• Laura Kalnajs

Learning to Improvise and Adapt with Music!

For me, one of the most fun things about playing music is improvisation! Reacting to the sounds around me, filling in the spaces, creating something brand-new with the tools I have available. There's nothing quite like coming up with a guitar or bass solo on the fly, working to fit the notes and rhythms into the framework that I and my fellow musicians have laid out.

Improvisation is an enjoyable and interesting challenge in a musical setting, but it's also valuable in everyday life. We often find ourselves needing to adapt to unexpected circumstances. It could be something on the smaller side, like a missing ingredient for a recipe, or a traffic jam. Or it could be something bigger - a major transition or development! Either way, the ability to improvise through unexpected changes is a vital life skill.

So how can we use music to help teach this skill to the young children in our classes?

For starters, instrument play-alongs are an awesome opportunity for children to play music in an unstructured, improvisational way! We offer a variety of different instruments to explore, and provide play-along music with a steady rhythm or familiar tune. Children are free to experiment with music using their choice of rhythm instrument. A younger child might explore sounds by tapping on all different parts of a drum, or comparing the sound made by playing with hands vs. a drum stick. An older child might be working to play in steady rhythm, or trying out various dynamics. Each child plays along according to their own skill, improvising and contributing to the music with their own ideas.

Often when we use instruments or other hands-on items in class, there are a variety of choices, plus a variety of personal preferences. Sometimes a child will find that their favorite color scarf is not available, or that someone else has beaten them to their preferred drum. This is actually a great opportunity for a learning experience in adaptability and improvisation! As parents and teachers, we can guide children to share or to choose another item without dwelling on disappointment.

Another big way we encourage children to improvise in our music circles is by asking them for their input! When we ask "what other animals are on the farm," we are really asking them to help us compose the song on the fly! This is an opportunity for them to "solo" - to build onto the music using their own creativity. Then comes the delight in seeing the teacher adapt to the new input (what DOES a giraffe say?) and the understanding that we are working together as a group to create something new.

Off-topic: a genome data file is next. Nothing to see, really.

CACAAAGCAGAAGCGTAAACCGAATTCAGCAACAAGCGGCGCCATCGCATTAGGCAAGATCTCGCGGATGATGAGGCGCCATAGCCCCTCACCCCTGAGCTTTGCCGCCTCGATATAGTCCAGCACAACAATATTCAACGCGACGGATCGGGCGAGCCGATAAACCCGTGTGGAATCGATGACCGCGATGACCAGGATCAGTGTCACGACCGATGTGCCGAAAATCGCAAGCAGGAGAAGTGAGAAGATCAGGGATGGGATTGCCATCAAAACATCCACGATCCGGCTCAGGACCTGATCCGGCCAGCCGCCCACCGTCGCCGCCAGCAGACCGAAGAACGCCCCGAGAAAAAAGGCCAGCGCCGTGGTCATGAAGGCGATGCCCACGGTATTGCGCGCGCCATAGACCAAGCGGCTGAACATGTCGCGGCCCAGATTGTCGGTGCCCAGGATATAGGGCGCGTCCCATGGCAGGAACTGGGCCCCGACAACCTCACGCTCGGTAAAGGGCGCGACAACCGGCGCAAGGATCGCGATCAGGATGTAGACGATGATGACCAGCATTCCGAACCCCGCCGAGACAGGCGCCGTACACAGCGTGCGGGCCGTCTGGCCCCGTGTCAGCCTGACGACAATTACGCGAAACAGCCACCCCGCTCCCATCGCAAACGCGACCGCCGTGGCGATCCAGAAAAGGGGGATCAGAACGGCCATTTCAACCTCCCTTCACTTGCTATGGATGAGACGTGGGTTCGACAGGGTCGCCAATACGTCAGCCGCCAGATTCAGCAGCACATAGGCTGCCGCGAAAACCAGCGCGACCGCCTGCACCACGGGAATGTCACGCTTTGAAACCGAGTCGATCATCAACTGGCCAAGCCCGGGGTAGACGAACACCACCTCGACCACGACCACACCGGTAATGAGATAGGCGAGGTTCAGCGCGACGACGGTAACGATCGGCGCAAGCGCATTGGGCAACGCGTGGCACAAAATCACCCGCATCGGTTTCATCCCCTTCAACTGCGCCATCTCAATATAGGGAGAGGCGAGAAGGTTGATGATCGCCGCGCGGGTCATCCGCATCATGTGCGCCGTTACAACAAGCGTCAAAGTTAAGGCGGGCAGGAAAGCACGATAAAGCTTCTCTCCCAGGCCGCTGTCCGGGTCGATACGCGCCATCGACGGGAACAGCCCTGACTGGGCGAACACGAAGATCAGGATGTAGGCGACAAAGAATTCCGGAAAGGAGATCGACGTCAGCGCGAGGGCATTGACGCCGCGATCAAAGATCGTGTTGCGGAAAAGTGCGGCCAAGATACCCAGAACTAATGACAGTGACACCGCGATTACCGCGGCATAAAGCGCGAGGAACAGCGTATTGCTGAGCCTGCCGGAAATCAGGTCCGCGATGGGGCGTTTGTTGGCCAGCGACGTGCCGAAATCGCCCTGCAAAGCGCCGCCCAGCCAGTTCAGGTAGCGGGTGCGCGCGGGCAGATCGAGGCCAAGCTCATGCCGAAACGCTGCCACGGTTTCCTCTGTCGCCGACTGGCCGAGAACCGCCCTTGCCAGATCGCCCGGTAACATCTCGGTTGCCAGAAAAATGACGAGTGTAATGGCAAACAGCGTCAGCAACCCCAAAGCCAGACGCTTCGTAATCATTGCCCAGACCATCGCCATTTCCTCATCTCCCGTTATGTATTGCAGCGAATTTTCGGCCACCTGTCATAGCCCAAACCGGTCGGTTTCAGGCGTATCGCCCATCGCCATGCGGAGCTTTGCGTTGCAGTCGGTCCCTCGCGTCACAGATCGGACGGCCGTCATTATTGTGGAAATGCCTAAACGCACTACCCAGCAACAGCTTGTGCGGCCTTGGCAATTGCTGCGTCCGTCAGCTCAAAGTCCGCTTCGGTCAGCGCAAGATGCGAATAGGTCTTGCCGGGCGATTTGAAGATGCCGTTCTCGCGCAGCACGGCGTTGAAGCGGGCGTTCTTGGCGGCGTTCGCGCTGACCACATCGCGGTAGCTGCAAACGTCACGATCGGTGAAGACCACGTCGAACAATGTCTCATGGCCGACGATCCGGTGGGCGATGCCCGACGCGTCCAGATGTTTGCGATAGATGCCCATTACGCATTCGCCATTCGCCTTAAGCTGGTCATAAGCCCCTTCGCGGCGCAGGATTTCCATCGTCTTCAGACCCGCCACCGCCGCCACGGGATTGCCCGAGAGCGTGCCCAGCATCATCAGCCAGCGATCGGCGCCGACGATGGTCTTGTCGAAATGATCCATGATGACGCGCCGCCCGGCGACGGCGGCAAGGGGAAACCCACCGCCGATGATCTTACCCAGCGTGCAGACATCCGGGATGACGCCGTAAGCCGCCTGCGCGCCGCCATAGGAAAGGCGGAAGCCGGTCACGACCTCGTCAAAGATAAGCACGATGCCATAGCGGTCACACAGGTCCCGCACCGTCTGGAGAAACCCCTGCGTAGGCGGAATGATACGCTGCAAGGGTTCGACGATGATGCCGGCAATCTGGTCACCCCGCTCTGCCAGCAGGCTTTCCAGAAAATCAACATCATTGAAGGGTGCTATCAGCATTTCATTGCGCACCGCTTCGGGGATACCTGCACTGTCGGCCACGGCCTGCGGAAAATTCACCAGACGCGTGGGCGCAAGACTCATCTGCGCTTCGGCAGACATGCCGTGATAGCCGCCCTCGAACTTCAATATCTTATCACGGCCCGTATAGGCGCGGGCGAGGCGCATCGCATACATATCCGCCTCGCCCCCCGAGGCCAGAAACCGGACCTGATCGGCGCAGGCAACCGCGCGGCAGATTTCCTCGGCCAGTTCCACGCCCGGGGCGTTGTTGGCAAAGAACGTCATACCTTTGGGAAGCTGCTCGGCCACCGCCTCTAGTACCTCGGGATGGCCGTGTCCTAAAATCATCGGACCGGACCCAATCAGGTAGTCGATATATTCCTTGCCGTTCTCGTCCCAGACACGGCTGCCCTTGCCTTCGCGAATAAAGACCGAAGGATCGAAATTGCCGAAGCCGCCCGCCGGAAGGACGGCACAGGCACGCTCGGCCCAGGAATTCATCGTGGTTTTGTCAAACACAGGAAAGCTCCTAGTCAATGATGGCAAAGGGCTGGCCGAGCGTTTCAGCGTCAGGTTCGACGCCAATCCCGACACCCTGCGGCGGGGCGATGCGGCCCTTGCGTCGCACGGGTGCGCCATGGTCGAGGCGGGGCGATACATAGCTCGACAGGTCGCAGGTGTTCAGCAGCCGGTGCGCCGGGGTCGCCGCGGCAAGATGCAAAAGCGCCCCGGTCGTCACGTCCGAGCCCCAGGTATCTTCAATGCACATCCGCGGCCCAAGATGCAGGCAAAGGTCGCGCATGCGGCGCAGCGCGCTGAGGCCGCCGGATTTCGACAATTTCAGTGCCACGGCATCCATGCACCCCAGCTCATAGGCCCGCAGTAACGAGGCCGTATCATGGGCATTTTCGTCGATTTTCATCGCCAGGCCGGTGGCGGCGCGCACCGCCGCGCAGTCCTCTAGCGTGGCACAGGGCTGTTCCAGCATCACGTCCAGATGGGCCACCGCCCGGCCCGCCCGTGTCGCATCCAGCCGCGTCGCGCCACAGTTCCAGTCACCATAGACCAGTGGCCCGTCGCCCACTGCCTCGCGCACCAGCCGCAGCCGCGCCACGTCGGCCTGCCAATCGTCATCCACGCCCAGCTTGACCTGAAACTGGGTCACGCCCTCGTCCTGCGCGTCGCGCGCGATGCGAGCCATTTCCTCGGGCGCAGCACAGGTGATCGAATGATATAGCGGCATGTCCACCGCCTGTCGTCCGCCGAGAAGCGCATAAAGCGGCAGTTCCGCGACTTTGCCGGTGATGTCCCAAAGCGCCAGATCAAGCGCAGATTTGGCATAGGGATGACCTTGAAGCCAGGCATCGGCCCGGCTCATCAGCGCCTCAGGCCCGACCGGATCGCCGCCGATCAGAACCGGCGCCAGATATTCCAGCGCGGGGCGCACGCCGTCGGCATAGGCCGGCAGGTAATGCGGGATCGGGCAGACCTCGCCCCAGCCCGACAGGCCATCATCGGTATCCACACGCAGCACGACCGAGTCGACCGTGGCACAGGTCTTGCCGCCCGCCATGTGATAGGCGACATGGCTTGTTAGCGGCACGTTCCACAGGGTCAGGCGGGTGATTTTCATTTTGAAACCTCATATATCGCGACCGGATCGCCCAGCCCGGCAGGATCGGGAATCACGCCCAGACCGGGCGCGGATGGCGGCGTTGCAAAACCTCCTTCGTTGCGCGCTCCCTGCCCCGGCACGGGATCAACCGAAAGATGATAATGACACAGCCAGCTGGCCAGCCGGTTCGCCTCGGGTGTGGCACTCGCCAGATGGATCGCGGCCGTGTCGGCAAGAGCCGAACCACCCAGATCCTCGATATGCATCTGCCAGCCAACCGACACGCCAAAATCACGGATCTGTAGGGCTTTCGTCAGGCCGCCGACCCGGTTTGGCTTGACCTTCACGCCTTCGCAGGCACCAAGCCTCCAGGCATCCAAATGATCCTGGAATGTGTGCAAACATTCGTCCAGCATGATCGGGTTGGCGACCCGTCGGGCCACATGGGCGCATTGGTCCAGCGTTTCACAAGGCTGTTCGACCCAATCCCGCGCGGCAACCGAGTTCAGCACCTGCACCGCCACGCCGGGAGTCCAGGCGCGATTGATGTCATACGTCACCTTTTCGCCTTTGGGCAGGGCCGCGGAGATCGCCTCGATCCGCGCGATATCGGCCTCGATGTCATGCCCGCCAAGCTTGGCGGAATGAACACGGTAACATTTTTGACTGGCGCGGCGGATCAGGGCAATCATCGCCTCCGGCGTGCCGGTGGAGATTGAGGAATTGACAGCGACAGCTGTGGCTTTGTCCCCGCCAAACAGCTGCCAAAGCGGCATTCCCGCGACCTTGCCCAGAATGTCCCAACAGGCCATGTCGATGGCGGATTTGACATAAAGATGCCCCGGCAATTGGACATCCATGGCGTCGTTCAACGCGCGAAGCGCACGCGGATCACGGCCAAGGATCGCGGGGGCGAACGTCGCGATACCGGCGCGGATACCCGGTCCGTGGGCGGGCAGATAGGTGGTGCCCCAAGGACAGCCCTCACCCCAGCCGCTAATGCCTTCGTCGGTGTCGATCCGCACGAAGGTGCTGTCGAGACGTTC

Finally, dancing is a wonderful way for children to experience the joy of improvisation! Although we will sometimes encourage specific movements, a lot of our time dancing with scarves is for free movement and expression. It is inspirational to see the children showing off their favorite dance moves, and to see them learning from each other. Many times a child will see a teacher, parent or another child doing a new movement, and will want to learn and adapt their own dancing to incorporate the new movements. Free movement is all about improvisation - reacting to the music and dancing with your very own individual motions.

Although each class certainly contains structure and routine, we always lead a few unstructured activities each week to allow the children to express themselves freely, improvise, adapt and create! Want to see it in action? Click here for more information on parent/child music classes in Chestnut Hill, Abington and Southampton PA! We can’t wait to hear the music of your little one’s own invention.

Keep on rockin’!


Miss Laura

#Improvisation #Music

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